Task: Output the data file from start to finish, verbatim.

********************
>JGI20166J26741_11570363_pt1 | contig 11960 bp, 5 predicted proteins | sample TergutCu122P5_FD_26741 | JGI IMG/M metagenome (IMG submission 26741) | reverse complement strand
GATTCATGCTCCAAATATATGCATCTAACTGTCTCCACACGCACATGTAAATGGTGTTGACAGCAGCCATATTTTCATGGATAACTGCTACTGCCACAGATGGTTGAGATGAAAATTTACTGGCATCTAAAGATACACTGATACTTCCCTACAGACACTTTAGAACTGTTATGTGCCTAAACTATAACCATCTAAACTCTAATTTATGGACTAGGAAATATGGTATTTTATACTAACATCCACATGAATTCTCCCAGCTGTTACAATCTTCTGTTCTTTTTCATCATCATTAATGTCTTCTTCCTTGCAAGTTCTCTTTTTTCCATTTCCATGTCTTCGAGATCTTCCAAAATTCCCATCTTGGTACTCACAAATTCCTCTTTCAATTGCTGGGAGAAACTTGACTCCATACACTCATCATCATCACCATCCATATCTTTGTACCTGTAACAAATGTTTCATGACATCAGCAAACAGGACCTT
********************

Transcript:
>JGI20166J26741_11570363_pt1 | contig 11960 bp, 5 predicted proteins | sample TergutCu122P5_FD_26741 | JGI IMG/M metagenome (IMG submission 26741) | reverse complement strand
GATTCATGCTCCAAATATATGCATCTAACTGTCTCCACACGCACATGTAAATGGTGTTGACAGCAGCCATATTTTCATGGATAACTGCTACTGCCACAGATGGTTGAGATGAAAATTTACTGGCATCTAAAGATACACTGATACTTCCCTACAGACACTTTAGAACTGTTATGTGCCTAAACTATAACCATCTAAACTCTAATTTATGGACTAGGAAATATGGTATTTTATACTAACATCCACATGAATTCTCCCAGCTGTTACAATCTTCTGTTCTTTTTCATCATCATTAATGTCTTCTTCCTTGCAAGTTCTCTTTTTTCCATTTCCATGTCTTCGAGATCTTCCAAAATTCCCATCTTGGTACTCACAAATTCCTCTTTCAATTGCTGGGAGAAACTTGACTCCATACACTCATCATCATCACCATCCATATCTTTGTACCTGTAACAAATGTTTCATGACATCAGCAAACAGGACCTT